Home > General History > The Ten Campuses > Santa Barbara >

Summer Sessions

Formatted version

Santa Barbara: Summer Sessions

The first summer session at Santa Barbara under University auspices occurred in 1945 and was of six weeks' duration. By the mid-1960's, there were fourteen sessions of six weeks each. During the peak of World War II veteran enrollments in 1947-48 there were two six-week sessions a year. In each of the years 1949 through 1952 there was an eight-week session.

From 1945 to 1957, the Summer Sessions were administered under the general jurisdiction of the chief campus officer. In the fall of 1957, the director of Summer Sessions, Lewis F. Walton, was appointed and the Summer Sessions office was established. During the ensuing seven years the Summer Sessions budget increased from $60,000 to $146,000, enrollment rose from 548 in 1957 to 1,356 in 1964, and the teaching staff increased from 41 to 75.

Between the 1940's and the 1960's, enrollments varied greatly. There was a precipitous increase from 573 in 1945 to a double session maximum of 1,986 in 1947. With the advent of the Korean War, enrollment dropped during 1950-52 from 1,085 to a record minimum of 523. In 1958, there was a 45% increase over 1957; subsequently, the average annual increase in enrollment was 10%, the largest increases occurring in 1961 (17.6%) and in 1963 (35%). In 1962 there was a decrease of 7.6%.

The summer session curriculum changed considerably since the mid-1940's. In the fourteen years from 1945 through 1958, the emphasis was on courses in education, physical education, and crafts. Offerings in the humanities, the physical sciences, mathematics, and the social sciences accounted for only 47% of the curriculum. From 1959 to the mid-1960's, there was a strong shift toward these latter disciplines, which averaged 64% of the curriculum and constituted 80% of the offerings in 1965. Graduate courses were introduced in 1957, but they still constituted a small fraction of the total curriculum; aside from directed research courses, they were largely limited to offerings in the School of Education.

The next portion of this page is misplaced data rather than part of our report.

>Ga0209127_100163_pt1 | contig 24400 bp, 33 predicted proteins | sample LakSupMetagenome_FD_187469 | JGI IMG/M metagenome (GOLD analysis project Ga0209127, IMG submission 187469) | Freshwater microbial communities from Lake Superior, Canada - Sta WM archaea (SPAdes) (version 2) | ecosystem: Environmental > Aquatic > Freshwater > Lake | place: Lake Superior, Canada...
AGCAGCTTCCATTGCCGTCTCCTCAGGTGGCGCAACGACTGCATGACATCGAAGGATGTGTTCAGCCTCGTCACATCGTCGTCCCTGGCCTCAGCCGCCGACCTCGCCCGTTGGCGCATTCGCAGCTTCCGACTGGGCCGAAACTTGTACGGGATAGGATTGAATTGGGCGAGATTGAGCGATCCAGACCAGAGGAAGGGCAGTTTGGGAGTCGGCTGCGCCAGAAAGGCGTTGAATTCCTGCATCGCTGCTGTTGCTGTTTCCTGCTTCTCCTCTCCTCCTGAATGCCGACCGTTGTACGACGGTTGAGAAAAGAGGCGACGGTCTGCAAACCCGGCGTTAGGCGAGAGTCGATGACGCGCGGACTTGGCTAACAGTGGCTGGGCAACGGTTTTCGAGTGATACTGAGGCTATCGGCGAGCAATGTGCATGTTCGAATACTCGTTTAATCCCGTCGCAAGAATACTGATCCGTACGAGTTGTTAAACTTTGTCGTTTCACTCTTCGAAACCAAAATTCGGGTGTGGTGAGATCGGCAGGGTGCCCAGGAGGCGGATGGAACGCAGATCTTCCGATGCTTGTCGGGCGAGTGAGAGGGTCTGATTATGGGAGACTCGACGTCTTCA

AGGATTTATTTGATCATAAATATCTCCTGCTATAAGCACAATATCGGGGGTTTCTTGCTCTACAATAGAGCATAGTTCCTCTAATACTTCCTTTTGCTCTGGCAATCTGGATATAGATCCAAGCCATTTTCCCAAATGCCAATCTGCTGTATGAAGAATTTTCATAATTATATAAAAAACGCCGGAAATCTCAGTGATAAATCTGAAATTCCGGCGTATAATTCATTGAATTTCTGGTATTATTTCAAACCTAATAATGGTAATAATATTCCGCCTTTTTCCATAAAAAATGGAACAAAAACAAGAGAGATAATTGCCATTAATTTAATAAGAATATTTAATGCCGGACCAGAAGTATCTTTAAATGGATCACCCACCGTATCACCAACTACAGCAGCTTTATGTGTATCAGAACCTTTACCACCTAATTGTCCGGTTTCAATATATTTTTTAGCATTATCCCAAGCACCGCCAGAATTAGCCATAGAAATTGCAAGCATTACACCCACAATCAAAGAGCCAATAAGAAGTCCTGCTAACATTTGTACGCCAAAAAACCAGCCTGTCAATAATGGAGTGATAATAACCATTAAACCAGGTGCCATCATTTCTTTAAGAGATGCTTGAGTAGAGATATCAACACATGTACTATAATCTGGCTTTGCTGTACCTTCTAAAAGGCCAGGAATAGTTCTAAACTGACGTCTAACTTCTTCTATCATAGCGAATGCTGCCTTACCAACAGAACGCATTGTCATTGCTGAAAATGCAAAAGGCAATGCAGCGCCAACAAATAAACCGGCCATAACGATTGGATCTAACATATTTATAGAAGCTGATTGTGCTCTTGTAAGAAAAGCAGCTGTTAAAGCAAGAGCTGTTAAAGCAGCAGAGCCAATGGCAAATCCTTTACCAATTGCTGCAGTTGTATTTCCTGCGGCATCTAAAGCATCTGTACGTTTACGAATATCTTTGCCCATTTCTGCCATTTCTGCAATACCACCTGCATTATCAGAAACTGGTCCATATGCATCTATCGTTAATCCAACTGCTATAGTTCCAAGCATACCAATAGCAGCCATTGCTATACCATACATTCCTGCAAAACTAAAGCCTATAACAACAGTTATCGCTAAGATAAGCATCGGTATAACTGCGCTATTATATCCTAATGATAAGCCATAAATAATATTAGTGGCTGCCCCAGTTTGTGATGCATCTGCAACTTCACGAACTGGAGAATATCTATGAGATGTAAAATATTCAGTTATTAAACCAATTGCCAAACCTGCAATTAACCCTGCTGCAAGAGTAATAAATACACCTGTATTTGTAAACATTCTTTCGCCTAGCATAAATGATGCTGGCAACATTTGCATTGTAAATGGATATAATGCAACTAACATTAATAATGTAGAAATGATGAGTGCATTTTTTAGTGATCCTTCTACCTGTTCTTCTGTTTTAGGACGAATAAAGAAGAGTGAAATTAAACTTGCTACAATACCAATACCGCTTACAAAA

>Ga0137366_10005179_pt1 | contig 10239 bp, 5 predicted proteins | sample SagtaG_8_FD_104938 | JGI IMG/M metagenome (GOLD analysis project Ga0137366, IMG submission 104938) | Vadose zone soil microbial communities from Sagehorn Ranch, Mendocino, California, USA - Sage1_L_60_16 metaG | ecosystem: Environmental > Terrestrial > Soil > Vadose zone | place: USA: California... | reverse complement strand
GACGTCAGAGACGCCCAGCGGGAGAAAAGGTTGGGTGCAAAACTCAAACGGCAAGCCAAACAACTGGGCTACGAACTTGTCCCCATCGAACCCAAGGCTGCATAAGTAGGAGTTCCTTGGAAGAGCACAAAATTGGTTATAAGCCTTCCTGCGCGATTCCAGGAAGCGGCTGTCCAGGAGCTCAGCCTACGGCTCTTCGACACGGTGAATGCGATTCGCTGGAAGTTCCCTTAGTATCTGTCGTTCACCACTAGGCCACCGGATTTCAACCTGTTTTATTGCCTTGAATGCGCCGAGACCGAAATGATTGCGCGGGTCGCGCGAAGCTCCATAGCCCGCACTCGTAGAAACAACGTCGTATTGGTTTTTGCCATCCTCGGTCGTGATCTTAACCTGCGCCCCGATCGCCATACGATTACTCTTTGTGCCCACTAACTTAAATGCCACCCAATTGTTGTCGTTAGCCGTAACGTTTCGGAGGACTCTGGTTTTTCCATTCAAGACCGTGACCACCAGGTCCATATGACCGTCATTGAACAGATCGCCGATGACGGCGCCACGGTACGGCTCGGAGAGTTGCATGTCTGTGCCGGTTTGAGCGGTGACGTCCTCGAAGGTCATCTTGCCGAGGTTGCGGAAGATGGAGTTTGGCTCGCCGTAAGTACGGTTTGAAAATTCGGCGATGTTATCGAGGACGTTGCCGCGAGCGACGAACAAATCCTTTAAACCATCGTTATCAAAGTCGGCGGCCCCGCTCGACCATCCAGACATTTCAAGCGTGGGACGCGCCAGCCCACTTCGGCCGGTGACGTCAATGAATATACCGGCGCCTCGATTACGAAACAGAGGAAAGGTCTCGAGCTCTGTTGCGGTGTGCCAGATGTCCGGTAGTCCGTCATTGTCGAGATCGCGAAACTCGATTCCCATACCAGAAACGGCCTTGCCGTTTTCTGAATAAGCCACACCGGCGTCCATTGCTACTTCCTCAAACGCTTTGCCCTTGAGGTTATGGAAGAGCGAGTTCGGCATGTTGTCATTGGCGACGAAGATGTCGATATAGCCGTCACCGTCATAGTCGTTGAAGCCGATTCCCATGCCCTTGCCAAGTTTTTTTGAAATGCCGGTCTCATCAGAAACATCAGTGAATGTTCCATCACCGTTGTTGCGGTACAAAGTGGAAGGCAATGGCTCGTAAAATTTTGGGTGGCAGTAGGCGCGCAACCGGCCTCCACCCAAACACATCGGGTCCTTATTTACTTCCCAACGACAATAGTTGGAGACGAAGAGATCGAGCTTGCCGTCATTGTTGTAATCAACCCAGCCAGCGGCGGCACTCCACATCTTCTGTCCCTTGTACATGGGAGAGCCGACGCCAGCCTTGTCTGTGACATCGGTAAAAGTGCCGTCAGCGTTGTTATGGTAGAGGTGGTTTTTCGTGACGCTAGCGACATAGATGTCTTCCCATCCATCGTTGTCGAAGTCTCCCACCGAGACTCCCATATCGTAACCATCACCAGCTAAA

Many special programs and institutes were presented in the Summer Sessions. These included: symposia on the arts at midcentury (1955), the graphic arts at mid-century (1956), Spanish Colonial arts (1957); colloquia on the practice of criticism in the arts (1960), the age of Newton (1961); National Science Foundation institutes in marine science (1959, 1960), secondary mathematics (1961-1965), and anthropology (1961); intensive foreign language program (1963-64); and the summer session program for high school students who have completed the junior year (1959-1965). After the late 1950's, over 1,000 high school students enrolled in this special program which was designed to give high school honor students an opportunity to earn advanced standing credit in residence on a University campus. The record of these students was consistently better on the average than that of entering freshmen and many earned honors and Regents' scholarships in subsequent regular sessions.

source

Copyright © 1999-2005
The Regents of the University of California. All rights reserved.
Last updated 06/18/04.